The audio-controlled device 106 includes a microphone unit that comprises one or more microphones 108 to receive audio input, such as user voice input. The device 106 also includes a speaker unit that includes one or more speakers 110 to output audio sounds. One or more codecs 402 are coupled to the microphone 108 and the speaker 110 to encode and/or decode the audio signals. The codec may convert audio data between analog and digital formats. A user may interact with the device 106 by speaking to it, and the microphone 108 captures sound and generates an audio signal that includes the user speech. The codec 402 encodes the user speech and transfers that audio data to other components. The device 106 can communicate back to the user by emitting audible statements through the speaker 110. In this manner, the user interacts with the audio-controlled device simply through speech, without use of a keyboard or display common to other types of devices.
In the illustrated example, the audio-controlled device 106 includes one or more wireless interfaces 404 coupled to one or more antennas 406 to facilitate a wireless connection to a network. The wireless interface 404 may implement one or more of various wireless technologies, such as wifi, Bluetooth, RF, and so on.
One or more device interfaces 408 (e.g., USB, broadband connection, etc.) may further be provided as part of the device 106 to facilitate a wired connection to a network, or a plug-in network device that communicates with other wireless networks. One or more power units 410 are further provided to distribute power to the various components on the device 106.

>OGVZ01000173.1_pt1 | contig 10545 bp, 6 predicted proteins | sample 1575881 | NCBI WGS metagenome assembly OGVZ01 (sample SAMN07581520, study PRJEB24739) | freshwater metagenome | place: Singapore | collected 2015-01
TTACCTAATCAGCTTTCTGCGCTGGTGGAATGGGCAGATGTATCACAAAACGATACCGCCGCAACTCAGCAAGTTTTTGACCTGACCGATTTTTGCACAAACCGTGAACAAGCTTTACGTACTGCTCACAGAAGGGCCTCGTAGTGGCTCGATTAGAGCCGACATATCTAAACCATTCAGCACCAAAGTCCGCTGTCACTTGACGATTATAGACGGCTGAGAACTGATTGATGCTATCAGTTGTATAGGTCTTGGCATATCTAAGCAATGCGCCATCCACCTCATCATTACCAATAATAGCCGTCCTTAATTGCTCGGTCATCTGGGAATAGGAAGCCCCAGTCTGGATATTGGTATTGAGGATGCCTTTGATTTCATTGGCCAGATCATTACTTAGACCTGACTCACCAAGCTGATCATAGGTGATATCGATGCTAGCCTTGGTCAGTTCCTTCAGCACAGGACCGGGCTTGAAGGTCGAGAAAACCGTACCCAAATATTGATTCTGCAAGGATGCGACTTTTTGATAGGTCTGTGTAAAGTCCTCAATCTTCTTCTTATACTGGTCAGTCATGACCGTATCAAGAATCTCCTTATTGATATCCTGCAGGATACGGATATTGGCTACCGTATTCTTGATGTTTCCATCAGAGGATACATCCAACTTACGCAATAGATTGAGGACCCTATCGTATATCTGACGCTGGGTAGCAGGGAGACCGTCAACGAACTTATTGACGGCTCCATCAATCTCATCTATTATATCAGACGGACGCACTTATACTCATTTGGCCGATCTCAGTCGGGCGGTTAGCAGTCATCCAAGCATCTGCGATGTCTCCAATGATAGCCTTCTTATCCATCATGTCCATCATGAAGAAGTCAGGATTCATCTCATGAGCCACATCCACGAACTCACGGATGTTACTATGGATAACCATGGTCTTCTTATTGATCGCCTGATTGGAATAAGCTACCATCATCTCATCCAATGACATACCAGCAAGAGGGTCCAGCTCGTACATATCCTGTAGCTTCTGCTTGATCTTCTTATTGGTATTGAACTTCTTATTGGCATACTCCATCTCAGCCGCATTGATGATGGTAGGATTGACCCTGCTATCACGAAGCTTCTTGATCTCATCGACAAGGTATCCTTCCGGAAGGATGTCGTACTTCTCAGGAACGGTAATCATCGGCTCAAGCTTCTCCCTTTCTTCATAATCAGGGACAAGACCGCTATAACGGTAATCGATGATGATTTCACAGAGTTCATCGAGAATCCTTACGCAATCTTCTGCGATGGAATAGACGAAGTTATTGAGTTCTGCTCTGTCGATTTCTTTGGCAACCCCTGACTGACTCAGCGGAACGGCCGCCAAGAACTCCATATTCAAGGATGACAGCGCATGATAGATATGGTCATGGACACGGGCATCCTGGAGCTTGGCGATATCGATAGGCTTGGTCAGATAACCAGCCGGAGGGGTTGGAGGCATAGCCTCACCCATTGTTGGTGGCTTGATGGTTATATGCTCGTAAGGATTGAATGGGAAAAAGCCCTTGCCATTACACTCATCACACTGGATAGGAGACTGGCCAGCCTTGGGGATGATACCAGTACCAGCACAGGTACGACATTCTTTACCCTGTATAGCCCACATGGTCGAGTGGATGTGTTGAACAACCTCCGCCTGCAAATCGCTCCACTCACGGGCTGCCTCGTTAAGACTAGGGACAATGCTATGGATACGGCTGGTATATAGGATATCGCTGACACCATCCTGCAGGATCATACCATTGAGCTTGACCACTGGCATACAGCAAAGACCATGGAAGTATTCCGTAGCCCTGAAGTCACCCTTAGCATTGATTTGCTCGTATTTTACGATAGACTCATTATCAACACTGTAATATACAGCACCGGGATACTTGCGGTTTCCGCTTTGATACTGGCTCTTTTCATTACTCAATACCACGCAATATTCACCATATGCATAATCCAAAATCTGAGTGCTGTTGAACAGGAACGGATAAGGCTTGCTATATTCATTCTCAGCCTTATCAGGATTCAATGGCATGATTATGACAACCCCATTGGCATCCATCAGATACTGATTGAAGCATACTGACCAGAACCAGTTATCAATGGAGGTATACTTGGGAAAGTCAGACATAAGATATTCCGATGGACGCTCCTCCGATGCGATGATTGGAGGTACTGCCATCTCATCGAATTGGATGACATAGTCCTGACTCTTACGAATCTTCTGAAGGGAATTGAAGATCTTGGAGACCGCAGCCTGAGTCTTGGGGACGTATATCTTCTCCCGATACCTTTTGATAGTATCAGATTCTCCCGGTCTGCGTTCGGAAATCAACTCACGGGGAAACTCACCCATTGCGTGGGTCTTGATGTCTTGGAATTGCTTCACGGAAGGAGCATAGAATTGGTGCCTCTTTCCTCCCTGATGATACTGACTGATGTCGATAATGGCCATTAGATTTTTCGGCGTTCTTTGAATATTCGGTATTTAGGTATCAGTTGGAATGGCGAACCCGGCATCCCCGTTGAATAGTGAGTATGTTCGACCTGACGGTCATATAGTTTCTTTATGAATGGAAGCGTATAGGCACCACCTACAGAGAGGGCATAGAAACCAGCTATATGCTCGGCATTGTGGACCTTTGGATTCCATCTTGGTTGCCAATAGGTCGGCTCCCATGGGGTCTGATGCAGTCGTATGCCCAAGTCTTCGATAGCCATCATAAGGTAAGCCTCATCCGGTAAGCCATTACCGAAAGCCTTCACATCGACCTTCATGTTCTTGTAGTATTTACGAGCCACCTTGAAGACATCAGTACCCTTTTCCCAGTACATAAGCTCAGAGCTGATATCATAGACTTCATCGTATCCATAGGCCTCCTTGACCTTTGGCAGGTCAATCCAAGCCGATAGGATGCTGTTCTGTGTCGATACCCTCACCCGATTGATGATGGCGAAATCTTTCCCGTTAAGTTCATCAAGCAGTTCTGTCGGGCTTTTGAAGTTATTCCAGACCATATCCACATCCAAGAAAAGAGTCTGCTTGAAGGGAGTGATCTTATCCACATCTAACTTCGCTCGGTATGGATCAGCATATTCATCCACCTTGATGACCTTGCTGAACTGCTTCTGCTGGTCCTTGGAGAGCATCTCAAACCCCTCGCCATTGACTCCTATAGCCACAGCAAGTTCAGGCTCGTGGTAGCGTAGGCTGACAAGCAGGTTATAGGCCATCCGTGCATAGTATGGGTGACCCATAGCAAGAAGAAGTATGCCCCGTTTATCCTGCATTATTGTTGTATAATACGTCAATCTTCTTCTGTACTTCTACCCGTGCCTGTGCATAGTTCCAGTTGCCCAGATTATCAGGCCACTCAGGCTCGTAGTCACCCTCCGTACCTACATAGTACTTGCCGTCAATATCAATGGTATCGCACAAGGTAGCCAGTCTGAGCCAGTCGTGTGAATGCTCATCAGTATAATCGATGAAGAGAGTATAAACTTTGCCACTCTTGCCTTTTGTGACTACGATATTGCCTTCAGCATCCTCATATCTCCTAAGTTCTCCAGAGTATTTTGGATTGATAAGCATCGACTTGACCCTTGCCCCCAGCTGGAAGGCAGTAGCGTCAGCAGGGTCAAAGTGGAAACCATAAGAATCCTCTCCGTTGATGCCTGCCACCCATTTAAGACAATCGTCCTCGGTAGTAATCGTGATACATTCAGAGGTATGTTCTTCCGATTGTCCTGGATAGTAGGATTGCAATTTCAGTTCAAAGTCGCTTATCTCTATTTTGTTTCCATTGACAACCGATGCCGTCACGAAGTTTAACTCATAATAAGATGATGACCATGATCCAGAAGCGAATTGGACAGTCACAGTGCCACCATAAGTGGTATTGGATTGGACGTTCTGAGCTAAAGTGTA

The audio-controlled device 106 is designed to support audio interactions with the user, in the form of receiving voice commands (e.g., words, phrase, sentences, etc.) from the user and outputting audible feedback to the user. Accordingly, in the illustrated implementation, there are no or few haptic input devices, such as navigation buttons, keypads, joysticks, keyboards, touch screens, and the like. Further there is no display for text or graphical output. In one implementation, the audio-controlled device 106 may include non-input control mechanisms, such as basic volume control button(s) for increasing/decreasing volume, as well as power and reset buttons. There may also be one or more simple light elements (e.g., LEDs around perimeter of a top portion of the device) to indicate a state such as, for example, when power is on or to indicate when a command is received. But, otherwise, the device 106 does not use or need to use any input devices or displays in some instances.